The “Why?” is easy. The “How?” is hard. I mean, there is obvious stuff that is easy to say, but hard to do: Be likeable. Be fun. These are things that you should do, which will help you, but I don’t think you will become these things by reading a School of War lecture. Let’s be honest, it all begins with reverse-grip barbell curls, kettleball presses, and incline dumbbell rows, but we don’t have the time to cover every way to earn friendships and promote trust. I understand that several of you have amputations of trampled limbs scheduled at the top of the hour, and I think it’s important that you arrive on time. So, let me just tackle one technique for alliance building that you may not have considered.

Conceivable Iteration.

You are all, of course, aware of the concepts of a prisoner’s dilemma and dominant strategy because Game Theory and Introduction to Microeconomics were both prerequisites to being here. For those of you auditing the class online, or watching the live CNN feed, who are less familiar, I’ll give you a rough outline.

Let’s say you and your esteemed friend Professor Balki are in a holding cell, suspected of stealing a truckload of Purell hand sanitizer. We are isolated from each other, and do not know how the other will respond to police questioning. If Professor Balki confesses and cuts a deal, and you stay silent, you will receive a super long prison sentence, while Balki goes free. If we both confess, we will both receive a significant prison sentence. If we both stay silent, we will both receive a slap on the wrist, because the police will only have enough to convict us of having super clean and fresh hands.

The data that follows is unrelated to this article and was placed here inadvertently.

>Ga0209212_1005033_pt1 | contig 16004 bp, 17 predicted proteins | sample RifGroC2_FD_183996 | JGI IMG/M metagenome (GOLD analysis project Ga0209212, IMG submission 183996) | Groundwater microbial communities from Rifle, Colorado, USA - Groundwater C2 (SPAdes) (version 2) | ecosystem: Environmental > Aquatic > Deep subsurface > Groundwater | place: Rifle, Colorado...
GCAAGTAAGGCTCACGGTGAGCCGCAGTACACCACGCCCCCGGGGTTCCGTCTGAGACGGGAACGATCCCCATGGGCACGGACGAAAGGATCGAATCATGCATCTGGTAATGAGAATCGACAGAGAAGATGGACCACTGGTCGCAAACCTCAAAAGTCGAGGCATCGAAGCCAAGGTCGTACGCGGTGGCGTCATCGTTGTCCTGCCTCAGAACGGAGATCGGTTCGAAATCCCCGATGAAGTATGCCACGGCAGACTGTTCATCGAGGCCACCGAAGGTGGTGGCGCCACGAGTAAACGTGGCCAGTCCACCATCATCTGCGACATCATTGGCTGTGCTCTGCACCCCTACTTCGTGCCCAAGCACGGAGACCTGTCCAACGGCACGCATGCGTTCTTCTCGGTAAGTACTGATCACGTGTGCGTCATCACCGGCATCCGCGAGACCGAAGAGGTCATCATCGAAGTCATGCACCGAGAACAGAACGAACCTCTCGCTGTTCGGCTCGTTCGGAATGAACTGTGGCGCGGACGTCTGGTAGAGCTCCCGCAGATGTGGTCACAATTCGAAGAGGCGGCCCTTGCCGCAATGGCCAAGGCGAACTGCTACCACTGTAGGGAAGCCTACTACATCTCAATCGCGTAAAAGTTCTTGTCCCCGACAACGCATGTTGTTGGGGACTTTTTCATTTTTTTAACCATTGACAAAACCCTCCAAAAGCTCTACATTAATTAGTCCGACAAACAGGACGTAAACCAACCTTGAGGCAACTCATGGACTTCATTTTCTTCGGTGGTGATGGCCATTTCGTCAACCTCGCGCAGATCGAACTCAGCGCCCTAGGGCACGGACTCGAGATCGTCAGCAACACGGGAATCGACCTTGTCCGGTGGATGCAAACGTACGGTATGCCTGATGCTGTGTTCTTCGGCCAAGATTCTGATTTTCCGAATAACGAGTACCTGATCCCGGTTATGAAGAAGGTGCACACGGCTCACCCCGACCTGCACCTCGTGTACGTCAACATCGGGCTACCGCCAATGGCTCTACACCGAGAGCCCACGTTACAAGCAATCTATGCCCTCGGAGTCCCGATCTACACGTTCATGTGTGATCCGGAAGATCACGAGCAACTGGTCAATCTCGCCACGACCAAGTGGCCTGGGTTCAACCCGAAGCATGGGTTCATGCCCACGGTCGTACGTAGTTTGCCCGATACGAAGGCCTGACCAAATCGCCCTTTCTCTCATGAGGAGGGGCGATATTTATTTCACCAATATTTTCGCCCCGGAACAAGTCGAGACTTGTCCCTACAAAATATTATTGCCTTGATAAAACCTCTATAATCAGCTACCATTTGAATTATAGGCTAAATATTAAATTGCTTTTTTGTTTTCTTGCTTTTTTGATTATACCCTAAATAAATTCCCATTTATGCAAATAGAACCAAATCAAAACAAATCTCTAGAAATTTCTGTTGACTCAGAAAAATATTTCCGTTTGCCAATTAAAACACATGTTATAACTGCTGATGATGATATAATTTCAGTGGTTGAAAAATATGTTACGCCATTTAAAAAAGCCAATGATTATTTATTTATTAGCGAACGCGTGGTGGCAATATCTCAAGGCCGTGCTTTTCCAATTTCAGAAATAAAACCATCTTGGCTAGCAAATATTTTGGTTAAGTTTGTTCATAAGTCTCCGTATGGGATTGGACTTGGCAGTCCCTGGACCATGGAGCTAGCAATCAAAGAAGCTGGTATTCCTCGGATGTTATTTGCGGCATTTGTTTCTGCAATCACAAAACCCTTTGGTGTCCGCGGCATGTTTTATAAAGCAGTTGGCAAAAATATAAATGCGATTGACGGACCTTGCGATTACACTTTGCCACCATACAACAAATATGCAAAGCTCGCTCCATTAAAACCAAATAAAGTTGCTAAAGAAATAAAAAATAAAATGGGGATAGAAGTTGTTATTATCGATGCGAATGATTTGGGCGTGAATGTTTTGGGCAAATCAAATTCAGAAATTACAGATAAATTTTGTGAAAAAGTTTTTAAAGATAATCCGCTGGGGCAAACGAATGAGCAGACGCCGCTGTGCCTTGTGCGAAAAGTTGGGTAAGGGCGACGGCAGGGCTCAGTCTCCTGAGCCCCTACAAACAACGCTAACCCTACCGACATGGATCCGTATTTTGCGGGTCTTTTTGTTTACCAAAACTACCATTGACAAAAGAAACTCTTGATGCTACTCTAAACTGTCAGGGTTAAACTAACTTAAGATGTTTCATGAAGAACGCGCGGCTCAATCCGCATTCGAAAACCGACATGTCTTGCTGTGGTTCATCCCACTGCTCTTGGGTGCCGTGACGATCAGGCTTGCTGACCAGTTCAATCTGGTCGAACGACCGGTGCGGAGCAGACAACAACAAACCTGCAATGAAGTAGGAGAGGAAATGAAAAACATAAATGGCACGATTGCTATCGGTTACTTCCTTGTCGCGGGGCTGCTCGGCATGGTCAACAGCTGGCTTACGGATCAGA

The best net result if we’re playing on a team is for us to both stay silent, and both get a slap on the wrist. But, in practice, rational actors will both end up locked in jail for a long time. The reason is that we each have what’s called a “dominant strategy” to confess. If you confess, my best outcome is achieved by confessing, as I’d go away for a long-time if you confess and I don’t. If you stay silent, my best outcome is also achieved by confessing, as I go free by selling you down the river. In fact, both of us have a dominant strategy of confessing, which means that we both confess, and we both end up with a much worse outcome than we could have achieved if we had the ability to plot together, and make a decision jointly.